New grant adds fuel to MSU Bioeconomy Institute
A combined $1.08 million grant from the federal and state governments will increase the activity level at the MSU Bioeconomy Institute in Holland starting in January.
The institute, which helps entrepreneurial businesses develop “green” chemical technologies at the former Pfizer facility, applied for and received one of only six i6 Green Challenge grants awarded across the nation in 2011.
The grant is $500,000 from the U.S. Economic Development Administration, a matching $500,000 from the state of Michigan, and $80,000 from the EPA, and is designated for a new consortium of Michigan State University, Lakeshore Advantage, the NewNorth Center in Holland and the Prima Civitas Foundation in Lansing.
MSU operates its Proof-of-Concept Center for Green Scale-Up Chemistry at the Holland facility, training and advising PCC-GSC clients on green technology innovation and recruiting capital investment in those clients. The supplemental EPA grant will help fund R&D in drinking water filtration and safety.
The i6 Green PCC-GCS project at the Bioeconomy Institute supports the i6 mission of driving technology commercialization and entrepreneurship leading to a green innovative economy, increased U.S. competitiveness and new jobs.
The pilot plant at the Bioeconomy Institute provides selected firms with access to more than 7,000 gallons of stainless steel, glass-lined and Hastelloy chemical reactors, plus centrifuges, dryers, filters and related equipment. According to information provided by Paul Hunt, senior associate vice president for research at MSU, that equipment requires capital outlays “well beyond the means of most start-up firms.”
MSU also will provide research and chemical manufacturing expertise and regulatory compliance assistance. The grant will allow MSU to assist the institute’s client firms in obtaining U.S. Department of Agriculture BioPreferred designations.
“Additional project proposals for subsidized scale-up services will be solicited beginning in January,” said Randy Olinger of Lakeshore Advantage. The Zeeland economic development agency manages the institute’s laboratory-based entrepreneurial “green ventures” with business planning, market development and detailed advice from the Small Business Innovation Research program and the Small Business Technology Transfer program.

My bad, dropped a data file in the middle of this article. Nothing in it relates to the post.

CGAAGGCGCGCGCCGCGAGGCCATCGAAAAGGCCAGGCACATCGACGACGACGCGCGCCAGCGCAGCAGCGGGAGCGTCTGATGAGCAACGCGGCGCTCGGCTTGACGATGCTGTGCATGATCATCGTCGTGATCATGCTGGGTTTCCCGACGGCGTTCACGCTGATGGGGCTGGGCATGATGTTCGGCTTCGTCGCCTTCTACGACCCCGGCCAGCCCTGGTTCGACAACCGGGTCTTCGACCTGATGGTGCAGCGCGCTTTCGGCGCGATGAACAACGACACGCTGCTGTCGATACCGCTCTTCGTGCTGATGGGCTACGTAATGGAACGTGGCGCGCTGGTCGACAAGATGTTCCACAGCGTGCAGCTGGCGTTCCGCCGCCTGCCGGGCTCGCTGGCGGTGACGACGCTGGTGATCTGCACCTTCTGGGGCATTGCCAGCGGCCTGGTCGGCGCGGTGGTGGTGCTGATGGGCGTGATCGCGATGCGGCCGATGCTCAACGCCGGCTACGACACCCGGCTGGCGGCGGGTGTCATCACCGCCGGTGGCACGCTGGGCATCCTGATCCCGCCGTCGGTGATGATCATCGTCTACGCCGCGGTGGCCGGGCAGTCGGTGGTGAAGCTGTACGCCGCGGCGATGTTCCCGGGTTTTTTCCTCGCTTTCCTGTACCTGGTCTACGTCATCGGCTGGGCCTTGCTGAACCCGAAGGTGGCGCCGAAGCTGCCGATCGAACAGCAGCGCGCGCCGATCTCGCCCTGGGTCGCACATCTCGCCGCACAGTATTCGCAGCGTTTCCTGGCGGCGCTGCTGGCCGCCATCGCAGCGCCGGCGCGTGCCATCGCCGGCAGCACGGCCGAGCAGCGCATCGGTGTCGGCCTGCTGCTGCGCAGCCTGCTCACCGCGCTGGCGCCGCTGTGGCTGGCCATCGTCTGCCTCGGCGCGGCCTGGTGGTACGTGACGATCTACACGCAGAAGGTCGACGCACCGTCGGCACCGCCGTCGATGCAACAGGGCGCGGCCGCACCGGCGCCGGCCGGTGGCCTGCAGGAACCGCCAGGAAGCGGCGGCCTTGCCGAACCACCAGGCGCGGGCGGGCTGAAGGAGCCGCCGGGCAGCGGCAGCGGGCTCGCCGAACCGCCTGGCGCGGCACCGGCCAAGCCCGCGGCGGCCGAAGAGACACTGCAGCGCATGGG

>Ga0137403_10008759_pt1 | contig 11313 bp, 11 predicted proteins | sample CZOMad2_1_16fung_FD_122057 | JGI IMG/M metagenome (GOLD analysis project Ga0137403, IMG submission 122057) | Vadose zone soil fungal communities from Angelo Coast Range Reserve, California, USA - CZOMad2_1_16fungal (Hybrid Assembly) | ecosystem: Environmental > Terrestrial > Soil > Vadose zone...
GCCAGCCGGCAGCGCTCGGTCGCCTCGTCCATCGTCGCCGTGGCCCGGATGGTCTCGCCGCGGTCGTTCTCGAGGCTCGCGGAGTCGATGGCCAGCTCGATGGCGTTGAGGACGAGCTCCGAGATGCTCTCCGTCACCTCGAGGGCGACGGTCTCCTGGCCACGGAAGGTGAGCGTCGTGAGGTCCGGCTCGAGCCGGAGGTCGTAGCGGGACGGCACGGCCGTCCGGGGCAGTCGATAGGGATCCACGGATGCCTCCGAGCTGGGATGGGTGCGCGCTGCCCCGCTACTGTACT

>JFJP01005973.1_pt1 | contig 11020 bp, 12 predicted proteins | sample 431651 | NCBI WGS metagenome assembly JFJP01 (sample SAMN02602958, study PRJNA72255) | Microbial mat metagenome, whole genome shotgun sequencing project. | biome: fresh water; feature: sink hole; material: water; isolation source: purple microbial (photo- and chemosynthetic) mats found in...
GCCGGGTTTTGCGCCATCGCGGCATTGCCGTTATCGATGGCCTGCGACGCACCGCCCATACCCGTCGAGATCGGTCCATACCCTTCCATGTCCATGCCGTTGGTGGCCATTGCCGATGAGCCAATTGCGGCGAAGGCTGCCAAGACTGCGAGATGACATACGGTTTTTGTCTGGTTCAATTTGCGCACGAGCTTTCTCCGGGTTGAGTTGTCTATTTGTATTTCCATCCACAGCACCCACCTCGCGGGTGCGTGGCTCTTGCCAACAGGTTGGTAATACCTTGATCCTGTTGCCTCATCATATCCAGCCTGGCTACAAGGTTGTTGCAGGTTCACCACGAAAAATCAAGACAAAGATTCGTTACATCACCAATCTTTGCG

Olinger said the grant will support “a number of new entrepreneurial development and small business assistance programs.”
The NewNorth Center for Design in Holland will provide mentoring to the start-up companies “incubating” at the Bioeconomy Institute, and the nonprofit Prima Civitas Foundation in Lansing will help recruit new client start-ups.
The MSU Bioeconomy Institute opened in 2009. The 140,000-square-foot professional R&D facility — including fully equipped modern laboratories, as well as pilot production space — was donated to MSU by Pfizer Inc., which had closed the plant in 2005, resulting in the loss of 500 jobs in the Holland area.
Olinger said four small client companies currently hold leases at the institute:
**Eco-Composites LLC, which is developing sustainable opportunities for creating value-added products that incorporate natural cellulosic fibers.
**Venntis, which is developing technologies for alternative energy production from biomass resources.
**Single Source Procurement, which provides sourcing and purchasing solutions for chemical and other tech-based companies.
**Aqua Clara, which provides affordable water purification technologies and products to underdeveloped areas of the world.
Olinger said the institute is also discussing lease options with small companies that are working in areas such as combustion engine design enhancements, microbial bio-augmentation products and lithium battery chemical technologies.
The institute lab recently performed some chemical process development to assist the progression of certain chemical technologies into the institute’s pilot plant facilities — in this case, for GFT LLC, a participant in the Scale Up Michigan program that was initiated last year by the BioBusiness Accelerator.
Olinger said other awardees from that program currently working to complete successful campaigns in the pilot plant before the end of this year include Pleotint and Boropharm.
The institute also has a new R&D director: Thomas F. Guarr, a vice president in chemical research at Gentex Corp. in Zeeland. Guarr will continue in that capacity at Gentex on a part-time basis until March to aid in the transition.
The R&D director’s position will be supported by the interest income from a $5.2 million endowment fund raised and administered by the Community Foundation of Holland/Zeeland Area. A selection committee comprised of MSU and Holland community representatives and chaired by Michael F. Thomashow, an MSU University Distinguished Professor and member of the National Academy of Sciences, chose Guarr after a national search. In the general leadership of the institute, Guarr will work with Operations Director William Freckman, who oversees pilot plant operations, tenant relations and infrastructure development.
Gentex Chairman and CEO Fred Bauer said Guarr “has led our chemistry program and has been a great asset to Gentex as we have improved our auto-dimming electrochromic mirror chemistry over the past 17 years. He was also the leader of the team that developed the dimmable aircraft window assembly that is currently being used on the new Boeing 787 Dreamliner series of aircraft, as well as the King Air 350i. These windows are an industry ‘first,’ and Tom was a key contributor in their development. We’re pleased that Tom is staying local, and look forward to a continued good relationship going forward.”